Too late, too big?

I was doing a little work in my veggie garden -- the first of many tasks I need to do to get this part of the garden back into shape before spring -- and noticed that some of my beets are looking pretty good right now.


Or are they? This one is huge, and looks pretty woody. Is it still edible?

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The plants look pretty good still, but they've been in the ground for at least 4 months -- maybe more like 5 or 6.


Some of the roots are pretty pathetic, barely the size of a golfball:


This one though is gigantic, the size of a coconut or cantaloupe:


Will this even be edible? Is it worth it for me to harvest? I know I'll want to do it before the plant starts using its reserves to grow in the spring (and produce flowers then seeds), but I wonder if it would be best just left alone.

Some of the leaves are certainly pretty right now:



But still, what should I do?

What would you do? Harvest and eat, harvest and compost, or just let it keep growing? Suggestions in the comments please. Thanks!

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scottweberpdx  – (January 11, 2012 at 9:06 AM)  

Yeah...anything THAT big is probably pretty woody...I wouldn't want to eat it...you'd chip a tooth!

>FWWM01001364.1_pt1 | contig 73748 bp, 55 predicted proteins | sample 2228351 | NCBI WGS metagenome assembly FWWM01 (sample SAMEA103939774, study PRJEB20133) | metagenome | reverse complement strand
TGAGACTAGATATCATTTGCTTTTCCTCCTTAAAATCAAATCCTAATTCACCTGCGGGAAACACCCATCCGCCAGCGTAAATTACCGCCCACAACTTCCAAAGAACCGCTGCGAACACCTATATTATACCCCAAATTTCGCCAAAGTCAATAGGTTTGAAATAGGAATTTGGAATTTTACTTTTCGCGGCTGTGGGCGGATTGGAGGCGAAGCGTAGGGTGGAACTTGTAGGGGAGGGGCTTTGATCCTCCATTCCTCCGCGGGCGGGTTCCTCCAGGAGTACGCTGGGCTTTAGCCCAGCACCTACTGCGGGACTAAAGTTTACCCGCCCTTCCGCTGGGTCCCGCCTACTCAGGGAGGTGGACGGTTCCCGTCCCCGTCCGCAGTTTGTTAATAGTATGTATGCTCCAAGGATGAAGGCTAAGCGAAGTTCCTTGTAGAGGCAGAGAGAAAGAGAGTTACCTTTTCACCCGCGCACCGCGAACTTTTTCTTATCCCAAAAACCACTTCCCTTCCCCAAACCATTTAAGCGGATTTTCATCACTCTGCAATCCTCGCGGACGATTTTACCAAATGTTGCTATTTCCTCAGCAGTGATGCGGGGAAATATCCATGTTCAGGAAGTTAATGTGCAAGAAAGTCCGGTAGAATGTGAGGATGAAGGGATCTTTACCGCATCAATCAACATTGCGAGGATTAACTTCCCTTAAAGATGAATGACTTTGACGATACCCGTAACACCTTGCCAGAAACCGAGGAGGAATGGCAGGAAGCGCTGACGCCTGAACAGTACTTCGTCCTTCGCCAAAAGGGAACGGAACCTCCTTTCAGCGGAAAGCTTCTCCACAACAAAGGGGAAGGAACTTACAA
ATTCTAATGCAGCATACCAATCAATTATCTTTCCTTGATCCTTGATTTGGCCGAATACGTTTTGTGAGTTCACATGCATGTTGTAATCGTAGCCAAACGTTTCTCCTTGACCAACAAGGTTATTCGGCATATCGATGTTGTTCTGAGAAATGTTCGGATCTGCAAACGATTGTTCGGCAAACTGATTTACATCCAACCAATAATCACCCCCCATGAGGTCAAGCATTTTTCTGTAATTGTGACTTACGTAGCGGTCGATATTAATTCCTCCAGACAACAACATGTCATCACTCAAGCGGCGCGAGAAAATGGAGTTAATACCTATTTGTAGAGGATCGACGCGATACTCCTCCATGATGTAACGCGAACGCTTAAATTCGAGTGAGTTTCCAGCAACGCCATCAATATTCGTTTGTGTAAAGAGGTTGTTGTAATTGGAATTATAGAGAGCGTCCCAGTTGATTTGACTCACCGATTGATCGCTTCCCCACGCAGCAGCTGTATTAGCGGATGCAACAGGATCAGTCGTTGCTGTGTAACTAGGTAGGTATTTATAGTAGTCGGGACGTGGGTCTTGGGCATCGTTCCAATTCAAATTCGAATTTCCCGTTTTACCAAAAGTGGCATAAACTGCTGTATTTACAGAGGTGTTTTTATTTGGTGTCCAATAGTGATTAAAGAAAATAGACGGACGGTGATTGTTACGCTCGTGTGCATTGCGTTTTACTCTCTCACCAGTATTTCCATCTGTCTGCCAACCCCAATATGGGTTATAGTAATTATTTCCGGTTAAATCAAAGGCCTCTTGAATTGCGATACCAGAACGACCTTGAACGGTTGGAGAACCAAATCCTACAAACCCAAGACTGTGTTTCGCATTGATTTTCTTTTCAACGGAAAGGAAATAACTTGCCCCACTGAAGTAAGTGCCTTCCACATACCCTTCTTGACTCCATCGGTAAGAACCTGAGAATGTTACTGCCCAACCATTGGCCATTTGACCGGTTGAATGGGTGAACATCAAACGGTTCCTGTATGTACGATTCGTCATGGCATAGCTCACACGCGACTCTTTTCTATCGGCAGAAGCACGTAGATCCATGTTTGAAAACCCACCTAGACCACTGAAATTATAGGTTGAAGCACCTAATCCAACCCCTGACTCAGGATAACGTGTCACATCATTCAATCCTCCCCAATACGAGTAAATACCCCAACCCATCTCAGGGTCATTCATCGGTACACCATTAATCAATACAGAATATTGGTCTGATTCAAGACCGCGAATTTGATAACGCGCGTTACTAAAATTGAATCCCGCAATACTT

Gerhard Bock  – (January 11, 2012 at 9:32 AM)  

Not sure they're still good. For your readers' sake, leave them in the ground and let's see what happens :-)

Steve Lau  – (January 11, 2012 at 3:07 PM)  

When I left beets or radishes over winter like that, they flowered the following spring and seeds are good to harvest by fall. Usually I get much larger better results when I plant these seeds in the fall, let them get to 3-4 inches tall to over-winter and they will turn into plump less woody and larger vegetables than when they are usually sowed in the spring, kind of like garlic.

Barbie  – (January 11, 2012 at 5:36 PM)  

Hi Alan - this is a coconut-sized beet, I must say! :-). It looks woody and certainly not going to taste good. I would add it to the compost heap. I have read that you should harvest all your vegetables to prevent bug infestations that could damage any new plants. Put it down to a learning curve when growing veggies. I do it too to see how big a plant can get and what seeds it produces. I have a celery plant that is nearly a tree. I will take photos for you.

Kathy G  – (January 11, 2012 at 7:58 PM)  

I don't think it's a lot of work to prepare a beet, so I'd be inclined to harvest it and give it a taste. The worst that would happen is that it will end up in the compost pile if it DOES turn out to be inedible.

JiffyJ  – (January 11, 2012 at 8:54 PM)  

My aunt keeps the "too late" beets in the ground and eats the greens in salads. By not harvesting and composting the big guys, she gets a year-round supply.

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